What is Volatility Index?

  • Volatility Index is a measure of the market’s expectation of volatility over the near term.
  • Volatility is often described as the “rate and magnitude of changes in prices” and in finance often referred to as risk.
  • It is a measure, of the amount by which an underlying Index is expected to fluctuate, in the near term, (calculated as annualized volatility, denoted in percentage e.g. 20%) based on the order book of the underlying index options.

India VIX Index

  • India VIX is a volatility index based on the NIFTY Index Option prices.
  • From the best bid-ask prices of NIFTY Options contracts, a volatility figure (%) are calculated which indicates the expected market volatility over the next 30 calendar days.
  • “VIX” is a trademark of Chicago Board Options Exchange, Incorporated (“CBOE”) and Standard & Poor’s.
  • The firm has granted a license to NSE to use such mark in the name of the India VIX and for purposes relating to the India VIX.

Get an IAS/IPS ranker as your 1: 1 personal mentor for UPSC 2024

Attend Now

Capital Markets: Challenges and Developments

Short Selling of Stocks

Note4Students

From UPSC perspective, the following things are important :

Prelims level: Short selling of stocks

Mains level: Stock prices volatility: Various causative factors

The stock exchanges have clarified that the Securities and Exchange Board of India (SEBI) was not considering any proposal regarding a ban on short selling to curb the ongoing volatility and equity sell-off.

What is Short Selling?

  • Short-selling allows investors to profit from stocks or other securities when they go down in value.
  • In order to do a short sale, an investor has to borrow the stock or security through their brokerage company from someone who owns it.
  • The investor then sells the stock, retaining the cash proceeds.
  • The short-seller hopes that the price will fall over time, providing an opportunity to buy back the stock at a lower price than the original sale price.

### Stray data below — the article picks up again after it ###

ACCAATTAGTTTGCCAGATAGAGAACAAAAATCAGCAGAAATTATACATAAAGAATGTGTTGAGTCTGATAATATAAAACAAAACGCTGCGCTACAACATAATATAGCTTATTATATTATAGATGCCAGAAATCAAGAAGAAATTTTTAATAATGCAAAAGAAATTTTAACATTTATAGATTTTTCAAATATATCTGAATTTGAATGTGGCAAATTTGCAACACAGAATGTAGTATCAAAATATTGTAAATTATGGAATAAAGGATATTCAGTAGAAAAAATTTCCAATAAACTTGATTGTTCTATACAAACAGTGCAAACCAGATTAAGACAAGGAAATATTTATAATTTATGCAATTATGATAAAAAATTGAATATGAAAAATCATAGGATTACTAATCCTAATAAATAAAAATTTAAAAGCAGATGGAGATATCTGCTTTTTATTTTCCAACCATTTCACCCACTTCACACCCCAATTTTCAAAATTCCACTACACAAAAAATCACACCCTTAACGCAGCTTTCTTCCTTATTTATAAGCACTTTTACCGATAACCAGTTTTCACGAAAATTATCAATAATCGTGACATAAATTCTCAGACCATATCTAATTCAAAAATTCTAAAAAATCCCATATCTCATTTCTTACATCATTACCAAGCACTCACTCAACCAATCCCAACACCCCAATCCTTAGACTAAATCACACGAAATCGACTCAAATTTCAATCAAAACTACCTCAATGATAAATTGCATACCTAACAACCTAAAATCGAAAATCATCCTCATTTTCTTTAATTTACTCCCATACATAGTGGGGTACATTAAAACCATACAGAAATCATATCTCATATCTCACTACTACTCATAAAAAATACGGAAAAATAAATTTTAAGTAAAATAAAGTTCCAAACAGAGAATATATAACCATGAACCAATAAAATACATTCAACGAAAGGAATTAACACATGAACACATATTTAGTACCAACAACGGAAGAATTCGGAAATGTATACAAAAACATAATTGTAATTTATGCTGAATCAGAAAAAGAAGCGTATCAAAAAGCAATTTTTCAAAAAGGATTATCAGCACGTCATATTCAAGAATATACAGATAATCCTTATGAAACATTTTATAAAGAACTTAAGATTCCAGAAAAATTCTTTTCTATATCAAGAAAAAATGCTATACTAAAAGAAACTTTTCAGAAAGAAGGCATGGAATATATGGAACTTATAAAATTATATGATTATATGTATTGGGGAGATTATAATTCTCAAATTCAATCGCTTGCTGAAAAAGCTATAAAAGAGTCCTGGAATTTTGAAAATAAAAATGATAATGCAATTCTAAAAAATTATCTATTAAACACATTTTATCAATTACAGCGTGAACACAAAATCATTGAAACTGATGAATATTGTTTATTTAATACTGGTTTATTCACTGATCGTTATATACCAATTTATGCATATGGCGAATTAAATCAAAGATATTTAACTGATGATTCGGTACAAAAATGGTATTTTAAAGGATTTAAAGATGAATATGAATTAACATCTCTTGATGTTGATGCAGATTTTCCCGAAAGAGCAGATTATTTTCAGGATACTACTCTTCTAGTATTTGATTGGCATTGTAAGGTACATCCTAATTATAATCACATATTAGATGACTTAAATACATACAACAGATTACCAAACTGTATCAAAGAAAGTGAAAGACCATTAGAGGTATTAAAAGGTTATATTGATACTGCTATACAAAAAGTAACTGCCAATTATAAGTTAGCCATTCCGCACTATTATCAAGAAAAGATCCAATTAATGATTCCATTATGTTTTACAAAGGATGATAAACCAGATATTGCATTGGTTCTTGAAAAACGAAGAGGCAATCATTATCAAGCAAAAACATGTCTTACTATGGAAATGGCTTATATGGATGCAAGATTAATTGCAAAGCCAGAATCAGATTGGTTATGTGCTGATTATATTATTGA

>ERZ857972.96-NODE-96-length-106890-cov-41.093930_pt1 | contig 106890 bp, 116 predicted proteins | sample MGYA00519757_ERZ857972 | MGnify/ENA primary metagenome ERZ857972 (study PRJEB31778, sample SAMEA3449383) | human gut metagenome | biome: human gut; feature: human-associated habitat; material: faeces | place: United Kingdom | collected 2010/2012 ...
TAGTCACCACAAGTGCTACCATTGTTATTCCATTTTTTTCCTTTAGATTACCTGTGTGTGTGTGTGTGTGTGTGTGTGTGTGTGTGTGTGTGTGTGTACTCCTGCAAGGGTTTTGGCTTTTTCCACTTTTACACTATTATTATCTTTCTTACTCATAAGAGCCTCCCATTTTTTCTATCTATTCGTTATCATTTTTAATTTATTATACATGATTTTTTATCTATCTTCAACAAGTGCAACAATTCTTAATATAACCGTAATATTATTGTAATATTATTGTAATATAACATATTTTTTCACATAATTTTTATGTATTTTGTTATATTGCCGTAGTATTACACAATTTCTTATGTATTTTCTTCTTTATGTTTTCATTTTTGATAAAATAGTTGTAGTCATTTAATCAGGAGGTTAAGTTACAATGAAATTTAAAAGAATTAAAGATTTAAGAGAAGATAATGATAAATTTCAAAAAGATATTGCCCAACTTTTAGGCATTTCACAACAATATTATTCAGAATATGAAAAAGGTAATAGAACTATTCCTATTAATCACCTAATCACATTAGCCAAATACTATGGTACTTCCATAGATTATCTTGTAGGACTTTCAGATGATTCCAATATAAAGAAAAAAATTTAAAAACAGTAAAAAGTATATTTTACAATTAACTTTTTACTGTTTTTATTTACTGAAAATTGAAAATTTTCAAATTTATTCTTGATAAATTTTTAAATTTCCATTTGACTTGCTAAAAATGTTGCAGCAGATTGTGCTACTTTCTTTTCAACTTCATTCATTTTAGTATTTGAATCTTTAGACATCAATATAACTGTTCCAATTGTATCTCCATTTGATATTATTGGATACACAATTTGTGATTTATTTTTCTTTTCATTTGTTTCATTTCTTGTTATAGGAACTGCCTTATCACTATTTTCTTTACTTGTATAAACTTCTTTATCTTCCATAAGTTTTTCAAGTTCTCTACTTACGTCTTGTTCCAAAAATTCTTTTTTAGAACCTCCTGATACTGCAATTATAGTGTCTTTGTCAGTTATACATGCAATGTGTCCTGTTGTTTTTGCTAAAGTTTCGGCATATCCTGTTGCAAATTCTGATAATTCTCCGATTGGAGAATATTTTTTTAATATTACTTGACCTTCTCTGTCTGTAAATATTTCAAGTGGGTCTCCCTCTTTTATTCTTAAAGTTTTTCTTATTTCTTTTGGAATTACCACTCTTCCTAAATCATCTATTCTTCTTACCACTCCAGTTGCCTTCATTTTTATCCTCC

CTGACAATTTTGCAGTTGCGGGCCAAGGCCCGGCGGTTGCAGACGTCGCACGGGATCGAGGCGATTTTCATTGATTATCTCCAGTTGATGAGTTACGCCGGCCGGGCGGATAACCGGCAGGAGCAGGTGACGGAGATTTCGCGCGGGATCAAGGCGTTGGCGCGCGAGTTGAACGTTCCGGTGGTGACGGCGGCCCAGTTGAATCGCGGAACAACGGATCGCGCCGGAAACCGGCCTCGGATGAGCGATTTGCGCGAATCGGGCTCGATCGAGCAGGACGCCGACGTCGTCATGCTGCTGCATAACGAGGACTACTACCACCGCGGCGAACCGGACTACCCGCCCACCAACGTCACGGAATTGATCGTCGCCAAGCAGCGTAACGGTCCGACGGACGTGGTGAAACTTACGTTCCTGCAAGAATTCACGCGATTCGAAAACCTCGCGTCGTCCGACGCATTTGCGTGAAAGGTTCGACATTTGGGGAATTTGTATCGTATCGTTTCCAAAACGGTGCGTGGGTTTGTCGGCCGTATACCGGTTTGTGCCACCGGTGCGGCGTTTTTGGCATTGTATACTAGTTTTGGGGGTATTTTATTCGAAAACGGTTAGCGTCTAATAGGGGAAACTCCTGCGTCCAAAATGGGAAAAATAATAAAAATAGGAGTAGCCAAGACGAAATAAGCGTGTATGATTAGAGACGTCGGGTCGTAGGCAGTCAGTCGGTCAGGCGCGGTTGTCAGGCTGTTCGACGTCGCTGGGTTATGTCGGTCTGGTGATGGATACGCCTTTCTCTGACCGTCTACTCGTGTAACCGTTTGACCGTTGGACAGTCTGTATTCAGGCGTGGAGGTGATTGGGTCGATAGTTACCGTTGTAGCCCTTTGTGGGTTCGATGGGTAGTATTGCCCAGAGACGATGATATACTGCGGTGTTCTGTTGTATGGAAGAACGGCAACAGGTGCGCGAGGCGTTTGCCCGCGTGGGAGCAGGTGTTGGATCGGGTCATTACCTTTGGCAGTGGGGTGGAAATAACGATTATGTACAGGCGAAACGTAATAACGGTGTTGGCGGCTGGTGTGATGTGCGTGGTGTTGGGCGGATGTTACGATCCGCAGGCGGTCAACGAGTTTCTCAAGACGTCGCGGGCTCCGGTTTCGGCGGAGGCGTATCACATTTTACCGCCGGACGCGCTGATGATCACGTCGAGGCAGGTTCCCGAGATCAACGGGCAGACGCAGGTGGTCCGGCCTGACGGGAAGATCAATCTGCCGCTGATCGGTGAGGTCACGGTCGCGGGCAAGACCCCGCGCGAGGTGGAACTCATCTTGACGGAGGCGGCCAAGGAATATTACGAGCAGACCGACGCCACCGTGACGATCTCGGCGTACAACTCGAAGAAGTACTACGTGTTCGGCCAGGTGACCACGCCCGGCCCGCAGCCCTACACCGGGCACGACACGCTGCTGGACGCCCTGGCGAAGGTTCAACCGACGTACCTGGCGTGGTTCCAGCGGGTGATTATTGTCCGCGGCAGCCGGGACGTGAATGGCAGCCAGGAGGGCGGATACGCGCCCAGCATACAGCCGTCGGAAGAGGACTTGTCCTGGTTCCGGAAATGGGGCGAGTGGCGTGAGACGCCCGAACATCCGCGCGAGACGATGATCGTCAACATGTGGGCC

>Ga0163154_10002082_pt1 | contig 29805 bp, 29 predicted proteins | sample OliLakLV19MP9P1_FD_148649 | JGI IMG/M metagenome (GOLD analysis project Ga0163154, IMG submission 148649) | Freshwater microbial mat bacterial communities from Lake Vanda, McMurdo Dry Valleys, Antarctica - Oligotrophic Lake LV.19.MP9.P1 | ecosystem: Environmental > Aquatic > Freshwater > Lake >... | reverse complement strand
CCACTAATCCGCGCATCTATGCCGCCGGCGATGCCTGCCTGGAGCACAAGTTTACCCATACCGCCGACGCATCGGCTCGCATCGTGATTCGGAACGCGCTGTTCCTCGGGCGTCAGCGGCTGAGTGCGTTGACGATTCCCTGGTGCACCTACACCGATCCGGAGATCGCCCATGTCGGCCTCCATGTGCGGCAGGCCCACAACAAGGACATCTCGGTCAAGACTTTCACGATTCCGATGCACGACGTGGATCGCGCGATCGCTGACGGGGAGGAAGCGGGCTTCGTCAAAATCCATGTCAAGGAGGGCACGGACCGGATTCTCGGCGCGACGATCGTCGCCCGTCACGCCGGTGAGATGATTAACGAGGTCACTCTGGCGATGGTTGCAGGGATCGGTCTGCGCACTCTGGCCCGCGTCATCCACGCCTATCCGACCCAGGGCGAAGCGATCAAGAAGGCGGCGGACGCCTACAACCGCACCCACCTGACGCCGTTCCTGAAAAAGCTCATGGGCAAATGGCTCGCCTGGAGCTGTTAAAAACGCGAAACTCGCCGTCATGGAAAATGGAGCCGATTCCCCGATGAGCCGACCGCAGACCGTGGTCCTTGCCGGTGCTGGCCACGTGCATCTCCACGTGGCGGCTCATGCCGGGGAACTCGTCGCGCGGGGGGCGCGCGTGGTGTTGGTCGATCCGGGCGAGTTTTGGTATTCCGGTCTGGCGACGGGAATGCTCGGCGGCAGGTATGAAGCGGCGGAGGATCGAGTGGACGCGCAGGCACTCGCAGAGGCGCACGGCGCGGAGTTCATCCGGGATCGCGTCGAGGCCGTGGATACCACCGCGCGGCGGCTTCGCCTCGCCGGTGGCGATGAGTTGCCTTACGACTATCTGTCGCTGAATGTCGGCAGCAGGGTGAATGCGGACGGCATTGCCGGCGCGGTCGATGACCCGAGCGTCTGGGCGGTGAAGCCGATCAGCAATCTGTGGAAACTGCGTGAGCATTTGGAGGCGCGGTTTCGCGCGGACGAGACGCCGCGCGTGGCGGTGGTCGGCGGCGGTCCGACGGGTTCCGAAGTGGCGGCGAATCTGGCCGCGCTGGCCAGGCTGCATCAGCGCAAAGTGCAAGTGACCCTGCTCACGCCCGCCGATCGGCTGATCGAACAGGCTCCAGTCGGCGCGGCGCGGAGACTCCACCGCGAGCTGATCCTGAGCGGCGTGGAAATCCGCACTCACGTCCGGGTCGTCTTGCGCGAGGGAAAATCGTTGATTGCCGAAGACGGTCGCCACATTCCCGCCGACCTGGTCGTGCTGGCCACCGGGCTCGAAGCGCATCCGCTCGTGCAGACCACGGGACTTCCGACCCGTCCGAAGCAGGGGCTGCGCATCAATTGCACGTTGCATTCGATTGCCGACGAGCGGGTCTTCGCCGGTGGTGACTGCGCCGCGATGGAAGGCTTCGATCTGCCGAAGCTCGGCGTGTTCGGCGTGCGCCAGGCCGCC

• Any money left over after buying back the stock is profit to the short-seller.

When does short-selling makes sense?

  • Most investors own stocks, funds, and other investments that they want to see rise in value.
  • Over time, the stock market has generally gone up, albeit with temporary periods of downward movement along the way.
  • For long-term investors, owning stocks has been a much better bet than short-selling the entire stock market.
  • Sometimes, though, you’ll find an investment that you’re convinced will drop in the short term (as in case of COVID 19 outbreak).
  • In those cases, short-selling can be the easiest way to profit from the misfortunes that a company is experiencing.
  • Even though short-selling is more complicated than simply going out and buying a stock, it can allow making money when others are seeing their investment portfolios shrink.

The risks of short-selling

  • Short-selling can be profitable when one makes the right call, but it carries greater risks than what ordinary stock investors experience.
  • When we buy a stock, the most we can lose is what you pay for it. If the stock goes to zero, we suffer a complete loss, but will never lose more than that.
  • By contrast, if the stock soars, there’s no limit to the profits one can enjoy. With a short sale, however, that dynamic is reversed.

Example:

  • For instance, say you sell 100 shares short at a price of $10 per share. Your proceeds from the sale will be $1,000.
  • If the stock goes to zero, you’ll get to keep the full $1,000. However, if the stock soars to $100 per share, you’ll have to spend $10,000 to buy the 100 shares back.
  • That will give you a net loss of $9,000 — nine times as much as the initial proceeds from the short sale.

Get an IAS/IPS ranker as your 1: 1 personal mentor for UPSC 2024

Attend Now

Capital Markets: Challenges and Developments

The circuit breaker in the stock market

The stock markets in India are witnessing historic single-day falls with an increase in the number of COVID-19 cases.  Since the indexes plunged more than 10 per cent each day earlier, a circuit breaker was triggered for the first time since 2009 halting trading.

What are circuit breakers?

  • In June 2001, the SEBI implemented index-based market-wide circuit breakers.
  • Circuit breakers are triggered to prevent markets from crashing, which happens when market participants start to panic induced by fears that their stocks are overvalued and decide to sell their stocks.
  • This index-based market-wide circuit breaker system applies at three stages of the index movement, at 10, 15 and 20 per cent.
  • When triggered, these circuit breakers bring about a coordinated trading halt in all equity and equity derivative markets nationwide.

 

Get an IAS/IPS ranker as your 1: 1 personal mentor for UPSC 2024